True story: This Halloween, a group of sixth grade boys ambled up the steps to my front porch and, while avoiding eye contact with me even after I asked about one of the costumes (apparently there is character named “Slender Man”), the boys rifled through my bowl of candy.
“Is this it?” Slender Man asked me.
I looked into my proffered bowl. There was an abundant supply of individually wrapped peanut M&Ms, Whoppers, Tootsie Rolls, Air Heads, Dubble Bubble, Banana Chews, Atomic Fire Balls and non-brand-specific lollipops. Granted, it wasn’t the greatest Halloween selection. There were no Kit Kats, no Reeses Peanut Butter Cups, no Twix. Those darn generic lollipops had given me pause even when I bought them. It seemed a little chintzy, not springing for the bag of designer Tootsie Pops. Still, watching a group of middle school boys dig to the bottom of a bowl of free candy and snub their collective noses at it, I felt feelings I’d never before associated with trick or treating.
For the past 12 years, I’ve lived in a house that doesn’t get a lot of doorbell action on Halloween. Every year, with optimism and vigor, I buy multiple bags of name brand chocolate. Want a Nestle’s Crunch, or a Butterfinger, or a Peppermint Patty? I’m your gal.
Over the years, however, I’ve had time to do the math: for every fun-sized candy I hand out, I eat four or five at home. My strategy to date has been straightforward: I over purchase, wait for the bell not to ring, and then eat myself into a sugar coma. It’s a terrific holiday.
Well, it’s a little more complicated than that. For years I lingered in the candy aisle, fighting the inevitable. I could hear the voice of reason in my head, telling me to buy what I didn’t like so that I wouldn’t be tempted to eat it. “Put the bag of Skittles into the cart.”
The Skittles would go into the cart, then out of the cart. In. Then out. Ultimately, Snickers and Baby Ruths made it home.
Why was I so weak? The answer lies in the shame of Halloween 2002, when I went trick-or-treating with my then five-year-old blind nephew. Let me be clear: people who answer the door only to discover the cutest little Winnie the Pooh walking with a cane and accompanied by a loving duo of mother and aunt will offer the child anything. ANYTHING.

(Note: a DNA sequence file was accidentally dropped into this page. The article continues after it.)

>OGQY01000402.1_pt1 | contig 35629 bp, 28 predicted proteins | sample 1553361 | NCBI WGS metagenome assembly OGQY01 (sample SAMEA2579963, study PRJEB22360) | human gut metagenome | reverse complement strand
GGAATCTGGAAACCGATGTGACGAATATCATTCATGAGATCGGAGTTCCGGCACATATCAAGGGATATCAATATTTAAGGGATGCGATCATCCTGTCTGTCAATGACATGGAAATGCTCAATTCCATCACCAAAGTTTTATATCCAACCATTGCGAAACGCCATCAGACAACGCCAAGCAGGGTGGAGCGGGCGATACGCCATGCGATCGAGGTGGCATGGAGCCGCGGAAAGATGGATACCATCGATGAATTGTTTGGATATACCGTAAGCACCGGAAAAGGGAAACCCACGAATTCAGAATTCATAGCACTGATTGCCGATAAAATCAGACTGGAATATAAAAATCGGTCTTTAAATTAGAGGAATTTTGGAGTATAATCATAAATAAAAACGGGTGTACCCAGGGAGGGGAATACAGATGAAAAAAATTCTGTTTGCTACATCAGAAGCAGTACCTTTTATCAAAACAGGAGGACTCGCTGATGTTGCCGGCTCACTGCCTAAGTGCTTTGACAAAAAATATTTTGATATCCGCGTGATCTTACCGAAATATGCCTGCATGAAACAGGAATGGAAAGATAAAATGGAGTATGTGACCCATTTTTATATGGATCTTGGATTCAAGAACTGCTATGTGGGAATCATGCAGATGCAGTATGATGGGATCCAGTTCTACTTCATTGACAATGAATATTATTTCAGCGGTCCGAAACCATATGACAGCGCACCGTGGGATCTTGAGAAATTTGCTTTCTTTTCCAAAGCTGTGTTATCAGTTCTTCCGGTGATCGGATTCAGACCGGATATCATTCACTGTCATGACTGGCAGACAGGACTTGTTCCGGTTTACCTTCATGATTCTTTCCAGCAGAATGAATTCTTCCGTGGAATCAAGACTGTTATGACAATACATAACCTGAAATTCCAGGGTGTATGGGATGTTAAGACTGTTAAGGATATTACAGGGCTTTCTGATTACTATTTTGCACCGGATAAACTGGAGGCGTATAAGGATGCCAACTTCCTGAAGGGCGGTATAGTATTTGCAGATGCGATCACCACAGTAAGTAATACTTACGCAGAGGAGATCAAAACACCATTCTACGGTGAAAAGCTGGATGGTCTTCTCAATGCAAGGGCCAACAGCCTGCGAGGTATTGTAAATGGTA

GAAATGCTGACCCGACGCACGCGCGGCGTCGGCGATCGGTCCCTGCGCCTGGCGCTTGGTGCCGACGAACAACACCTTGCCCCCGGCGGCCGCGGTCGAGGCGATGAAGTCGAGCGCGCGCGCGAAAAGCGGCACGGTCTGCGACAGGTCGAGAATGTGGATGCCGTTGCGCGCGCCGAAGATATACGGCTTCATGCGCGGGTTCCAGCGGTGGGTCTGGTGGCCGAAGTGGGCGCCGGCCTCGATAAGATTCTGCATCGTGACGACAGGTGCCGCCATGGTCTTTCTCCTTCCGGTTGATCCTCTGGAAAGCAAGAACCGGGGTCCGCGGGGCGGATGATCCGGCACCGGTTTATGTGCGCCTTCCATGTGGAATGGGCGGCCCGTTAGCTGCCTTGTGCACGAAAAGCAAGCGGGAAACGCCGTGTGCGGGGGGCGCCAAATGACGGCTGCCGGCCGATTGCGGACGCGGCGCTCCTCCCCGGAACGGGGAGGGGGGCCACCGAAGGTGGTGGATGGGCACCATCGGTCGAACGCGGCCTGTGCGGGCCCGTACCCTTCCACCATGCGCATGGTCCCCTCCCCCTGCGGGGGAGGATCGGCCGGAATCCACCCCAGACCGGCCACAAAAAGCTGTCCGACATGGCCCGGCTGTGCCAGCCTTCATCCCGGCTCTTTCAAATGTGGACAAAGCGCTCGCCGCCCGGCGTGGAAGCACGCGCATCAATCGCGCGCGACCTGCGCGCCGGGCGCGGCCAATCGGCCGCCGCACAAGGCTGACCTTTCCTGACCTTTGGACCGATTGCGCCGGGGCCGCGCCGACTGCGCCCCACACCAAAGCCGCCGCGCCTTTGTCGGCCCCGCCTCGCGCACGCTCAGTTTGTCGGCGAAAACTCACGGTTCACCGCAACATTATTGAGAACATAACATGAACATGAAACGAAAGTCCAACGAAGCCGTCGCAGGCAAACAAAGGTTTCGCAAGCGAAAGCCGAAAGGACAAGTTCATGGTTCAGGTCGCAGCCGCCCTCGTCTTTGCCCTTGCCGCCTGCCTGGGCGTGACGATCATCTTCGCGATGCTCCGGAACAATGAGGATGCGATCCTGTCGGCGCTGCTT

The trouble is, my nephew didn’t know how to pick the type of candy I wanted. So when I noticed a woman offering a bowl of full sized Almond Joys, and my nephew didn’t pick one, I made him go back and ring the bell again. Oh yes I did.
The woman, though gracious, looked a bit more suspiciously at my nephew’s cane, and then at me. I didn’t care. I got my fix and could move on.
I carry that shame with me every Halloween. And that is why I make certain that I have, in my house, safely in my kitchen, far away from the trick-or-treat candy bowl, something I really, really crave.
Back to Slender Man and the audacity of his initial question, “Is this it?”
“Yes,” I replied, taken aback. “Don’t you like peanut M&Ms?”
Slender Man countered, “Got any Smarties?”
For a fleeting moment I thought guiltily about the unopened bags of Hershey’s Almond Bars and Snickers, sitting on my kitchen table with the receipt tucked safely beneath them. My plan was to return them if, per usual, demand was low.
But the request for Smarties took me by surprise. Without blinking, I admitted that I did have a few Smarties, but I’d already separated them out from the available offerings.
“Really?” asked Slender Man.
“Yes,” I replied. I had cleared out the Smarties, saving them for myself, and I wasn’t sharing. I can’t explain why, but this year’s incarnation of the 2002 Almond Joy fixation had morphed into a jonesing for Smarties.
Then, one by one, his friends came up to the bowl, rifled through the offerings, and asked for the damn Smarties. To a person.
When did Smarties become so hot?
As Slender Man and his group left empty handed, I returned to the kitchen, looked at my stash of Smarties, and then at my husband. “You won’t believe what just happened.”
It took Tim about a millisecond to suggest I Google Smarties.
According to several sources, including the Wall Street Journal, kids have figured out that if they crush the still-wrapped Smarties into dust, they can then mimic smoking a cigarette, inhaling the dusty candy and blowing out puffs of sugar like so much smoke.
What does one think after learning about this ridiculous behavior? Smarties should be banned? Smarties are a gateway candy? Smarties are to cigarette smoking as marijuana is to heroin? Each sentence makes less and less sense.
Luckily, the doorbell interrupted my train of thought. “Trick or treat,” said a group consisting of tiny Minnie Mouse, tiny Tinker Belle, tiny Captain America, tiny Batman, and teeny tiny fluffy chicken. I wanted to nurse them. They were thrilled with my bowl of candy.
The doorbell rang again. A walking Snickers bar, a ninja, a middle-school ying-yang and a Grim Reaper. No Smarties? No problem.
Finally, a tiny policeman accompanied by a dad with a knife through his head rang. They were happy enough with peanut M&Ms. And the mom? I offered her the bowl. She was delighted with some candy that she didn’t have to share.
And me? After shutting off the porch light and retreating to the kitchen, I tucked into those Smarties. No way was I leaving a candy this dangerous lying around the house.